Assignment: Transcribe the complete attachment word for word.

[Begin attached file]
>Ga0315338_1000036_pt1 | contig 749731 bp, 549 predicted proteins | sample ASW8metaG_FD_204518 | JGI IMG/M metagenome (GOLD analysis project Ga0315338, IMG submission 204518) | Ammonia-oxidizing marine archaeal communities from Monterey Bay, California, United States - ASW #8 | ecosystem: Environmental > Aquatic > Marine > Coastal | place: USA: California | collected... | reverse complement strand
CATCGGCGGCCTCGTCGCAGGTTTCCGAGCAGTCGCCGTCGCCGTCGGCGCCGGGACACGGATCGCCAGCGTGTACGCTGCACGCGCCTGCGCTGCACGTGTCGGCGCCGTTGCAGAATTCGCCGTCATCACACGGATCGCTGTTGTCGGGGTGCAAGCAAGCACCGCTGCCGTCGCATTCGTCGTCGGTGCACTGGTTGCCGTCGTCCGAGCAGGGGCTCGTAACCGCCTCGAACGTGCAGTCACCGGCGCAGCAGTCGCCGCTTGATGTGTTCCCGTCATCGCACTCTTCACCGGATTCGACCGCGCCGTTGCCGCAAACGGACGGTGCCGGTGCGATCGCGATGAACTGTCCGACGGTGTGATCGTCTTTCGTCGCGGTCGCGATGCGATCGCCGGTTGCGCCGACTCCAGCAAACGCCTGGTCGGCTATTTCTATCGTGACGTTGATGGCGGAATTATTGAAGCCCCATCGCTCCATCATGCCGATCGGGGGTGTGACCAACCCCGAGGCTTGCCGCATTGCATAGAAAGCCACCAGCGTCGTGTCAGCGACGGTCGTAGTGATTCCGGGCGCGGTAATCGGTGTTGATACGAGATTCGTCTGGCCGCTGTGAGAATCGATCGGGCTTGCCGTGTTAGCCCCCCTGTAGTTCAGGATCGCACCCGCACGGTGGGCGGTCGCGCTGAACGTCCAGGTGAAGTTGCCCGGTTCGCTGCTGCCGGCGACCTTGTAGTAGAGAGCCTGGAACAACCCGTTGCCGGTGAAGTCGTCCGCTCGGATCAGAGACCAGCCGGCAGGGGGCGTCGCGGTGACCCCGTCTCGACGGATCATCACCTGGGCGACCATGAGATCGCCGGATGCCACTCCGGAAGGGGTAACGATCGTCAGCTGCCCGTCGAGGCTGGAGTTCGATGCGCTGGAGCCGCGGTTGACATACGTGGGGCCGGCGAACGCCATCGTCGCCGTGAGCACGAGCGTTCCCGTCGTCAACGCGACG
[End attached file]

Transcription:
>Ga0315338_1000036_pt1 | contig 749731 bp, 549 predicted proteins | sample ASW8metaG_FD_204518 | JGI IMG/M metagenome (GOLD analysis project Ga0315338, IMG submission 204518) | Ammonia-oxidizing marine archaeal communities from Monterey Bay, California, United States - ASW #8 | ecosystem: Environmental > Aquatic > Marine > Coastal | place: USA: California | collected... | reverse complement strand
CATCGGCGGCCTCGTCGCAGGTTTCCGAGCAGTCGCCGTCGCCGTCGGCGCCGGGACACGGATCGCCAGCGTGTACGCTGCACGCGCCTGCGCTGCACGTGTCGGCGCCGTTGCAGAATTCGCCGTCATCACACGGATCGCTGTTGTCGGGGTGCAAGCAAGCACCGCTGCCGTCGCATTCGTCGTCGGTGCACTGGTTGCCGTCGTCCGAGCAGGGGCTCGTAACCGCCTCGAACGTGCAGTCACCGGCGCAGCAGTCGCCGCTTGATGTGTTCCCGTCATCGCACTCTTCACCGGATTCGACCGCGCCGTTGCCGCAAACGGACGGTGCCGGTGCGATCGCGATGAACTGTCCGACGGTGTGATCGTCTTTCGTCGCGGTCGCGATGCGATCGCCGGTTGCGCCGACTCCAGCAAACGCCTGGTCGGCTATTTCTATCGTGACGTTGATGGCGGAATTATTGAAGCCCCATCGCTCCATCATGCCGATCGGGGGTGTGACCAACCCCGAGGCTTGCCGCATTGCATAGAAAGCCACCAGCGTCGTGTCAGCGACGGTCGTAGTGATTCCGGGCGCGGTAATCGGTGTTGATACGAGATTCGTCTGGCCGCTGTGAGAATCGATCGGGCTTGCCGTGTTAGCCCCCCTGTAGTTCAGGATCGCACCCGCACGGTGGGCGGTCGCGCTGAACGTCCAGGTGAAGTTGCCCGGTTCGCTGCTGCCGGCGACCTTGTAGTAGAGAGCCTGGAACAACCCGTTGCCGGTGAAGTCGTCCGCTCGGATCAGAGACCAGCCGGCAGGGGGCGTCGCGGTGACCCCGTCTCGACGGATCATCACCTGGGCGACCATGAGATCGCCGGATGCCACTCCGGAAGGGGTAACGATCGTCAGCTGCCCGTCGAGGCTGGAGTTCGATGCGCTGGAGCCGCGGTTGACATACGTGGGGCCGGCGAACGCCATCGTCGCCGTGAGCACGAGCGTTCCCGTCGTCAACGCGACG